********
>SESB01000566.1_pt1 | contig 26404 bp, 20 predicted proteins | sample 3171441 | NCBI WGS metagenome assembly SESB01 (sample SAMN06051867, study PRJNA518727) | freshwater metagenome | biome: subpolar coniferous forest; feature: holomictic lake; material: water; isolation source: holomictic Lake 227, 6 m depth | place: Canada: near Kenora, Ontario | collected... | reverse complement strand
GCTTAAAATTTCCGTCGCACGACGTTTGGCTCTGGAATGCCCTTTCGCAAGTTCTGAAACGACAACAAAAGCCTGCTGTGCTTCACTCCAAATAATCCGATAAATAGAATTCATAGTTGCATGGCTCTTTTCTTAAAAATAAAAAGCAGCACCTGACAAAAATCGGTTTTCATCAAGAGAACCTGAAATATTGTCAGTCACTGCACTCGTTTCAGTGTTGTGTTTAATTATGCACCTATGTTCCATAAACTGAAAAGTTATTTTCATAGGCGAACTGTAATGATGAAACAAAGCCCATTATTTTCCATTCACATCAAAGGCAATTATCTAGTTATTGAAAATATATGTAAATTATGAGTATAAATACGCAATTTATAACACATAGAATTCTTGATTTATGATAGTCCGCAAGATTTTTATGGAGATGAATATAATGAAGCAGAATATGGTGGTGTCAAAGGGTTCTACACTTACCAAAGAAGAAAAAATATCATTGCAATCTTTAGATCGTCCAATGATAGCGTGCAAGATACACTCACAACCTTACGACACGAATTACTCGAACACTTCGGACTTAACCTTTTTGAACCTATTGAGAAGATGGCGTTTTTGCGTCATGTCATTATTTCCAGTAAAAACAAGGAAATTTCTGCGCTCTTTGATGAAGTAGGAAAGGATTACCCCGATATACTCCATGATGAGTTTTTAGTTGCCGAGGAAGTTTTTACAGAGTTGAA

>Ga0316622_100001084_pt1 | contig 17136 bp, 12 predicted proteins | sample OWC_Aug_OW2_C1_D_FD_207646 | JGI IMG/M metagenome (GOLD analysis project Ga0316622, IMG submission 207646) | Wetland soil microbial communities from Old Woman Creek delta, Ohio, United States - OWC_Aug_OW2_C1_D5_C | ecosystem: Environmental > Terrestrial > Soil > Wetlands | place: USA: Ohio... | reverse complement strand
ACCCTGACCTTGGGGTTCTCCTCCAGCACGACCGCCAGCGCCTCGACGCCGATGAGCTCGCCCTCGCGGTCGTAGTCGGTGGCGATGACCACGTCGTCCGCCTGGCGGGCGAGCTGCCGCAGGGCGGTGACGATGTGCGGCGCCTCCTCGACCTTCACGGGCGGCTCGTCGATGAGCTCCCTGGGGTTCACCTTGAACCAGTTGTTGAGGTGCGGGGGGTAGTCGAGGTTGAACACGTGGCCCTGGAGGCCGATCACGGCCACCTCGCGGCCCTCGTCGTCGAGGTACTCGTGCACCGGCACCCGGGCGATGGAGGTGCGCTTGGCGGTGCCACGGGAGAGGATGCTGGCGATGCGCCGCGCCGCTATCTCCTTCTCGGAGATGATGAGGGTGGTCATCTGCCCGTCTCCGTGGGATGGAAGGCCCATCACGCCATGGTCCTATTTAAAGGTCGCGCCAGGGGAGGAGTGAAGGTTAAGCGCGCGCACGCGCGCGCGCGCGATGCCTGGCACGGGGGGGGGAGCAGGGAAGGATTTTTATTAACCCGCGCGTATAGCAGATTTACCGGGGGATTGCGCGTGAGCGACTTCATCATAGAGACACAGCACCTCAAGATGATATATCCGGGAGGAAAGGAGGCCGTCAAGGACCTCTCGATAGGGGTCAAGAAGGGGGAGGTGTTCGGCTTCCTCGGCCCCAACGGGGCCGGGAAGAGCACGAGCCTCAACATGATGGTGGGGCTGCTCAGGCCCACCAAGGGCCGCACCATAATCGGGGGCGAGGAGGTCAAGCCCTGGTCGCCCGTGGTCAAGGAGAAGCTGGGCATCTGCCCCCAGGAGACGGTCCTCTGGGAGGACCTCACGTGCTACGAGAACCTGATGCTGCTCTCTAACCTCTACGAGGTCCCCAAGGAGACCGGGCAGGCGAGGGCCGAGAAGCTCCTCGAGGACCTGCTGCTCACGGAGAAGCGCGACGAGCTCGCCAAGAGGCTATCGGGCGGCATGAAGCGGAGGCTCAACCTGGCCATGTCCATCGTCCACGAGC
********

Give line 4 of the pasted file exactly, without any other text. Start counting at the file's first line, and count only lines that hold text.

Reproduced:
ACCCTGACCTTGGGGTTCTCCTCCAGCACGACCGCCAGCGCCTCGACGCCGATGAGCTCGCCCTCGCGGTCGTAGTCGGTGGCGATGACCACGTCGTCCGCCTGGCGGGCGAGCTGCCGCAGGGCGGTGACGATGTGCGGCGCCTCCTCGACCTTCACGGGCGGCTCGTCGATGAGCTCCCTGGGGTTCACCTTGAACCAGTTGTTGAGGTGCGGGGGGTAGTCGAGGTTGAACACGTGGCCCTGGAGGCCGATCACGGCCACCTCGCGGCCCTCGTCGTCGAGGTACTCGTGCACCGGCACCCGGGCGATGGAGGTGCGCTTGGCGGTGCCACGGGAGAGGATGCTGGCGATGCGCCGCGCCGCTATCTCCTTCTCGGAGATGATGAGGGTGGTCATCTGCCCGTCTCCGTGGGATGGAAGGCCCATCACGCCATGGTCCTATTTAAAGGTCGCGCCAGGGGAGGAGTGAAGGTTAAGCGCGCGCACGCGCGCGCGCGCGATGCCTGGCACGGGGGGGGGAGCAGGGAAGGATTTTTATTAACCCGCGCGTATAGCAGATTTACCGGGGGATTGCGCGTGAGCGACTTCATCATAGAGACACAGCACCTCAAGATGATATATCCGGGAGGAAAGGAGGCCGTCAAGGACCTCTCGATAGGGGTCAAGAAGGGGGAGGTGTTCGGCTTCCTCGGCCCCAACGGGGCCGGGAAGAGCACGAGCCTCAACATGATGGTGGGGCTGCTCAGGCCCACCAAGGGCCGCACCATAATCGGGGGCGAGGAGGTCAAGCCCTGGTCGCCCGTGGTCAAGGAGAAGCTGGGCATCTGCCCCCAGGAGACGGTCCTCTGGGAGGACCTCACGTGCTACGAGAACCTGATGCTGCTCTCTAACCTCTACGAGGTCCCCAAGGAGACCGGGCAGGCGAGGGCCGAGAAGCTCCTCGAGGACCTGCTGCTCACGGAGAAGCGCGACGAGCTCGCCAAGAGGCTATCGGGCGGCATGAAGCGGAGGCTCAACCTGGCCATGTCCATCGTCCACGAGC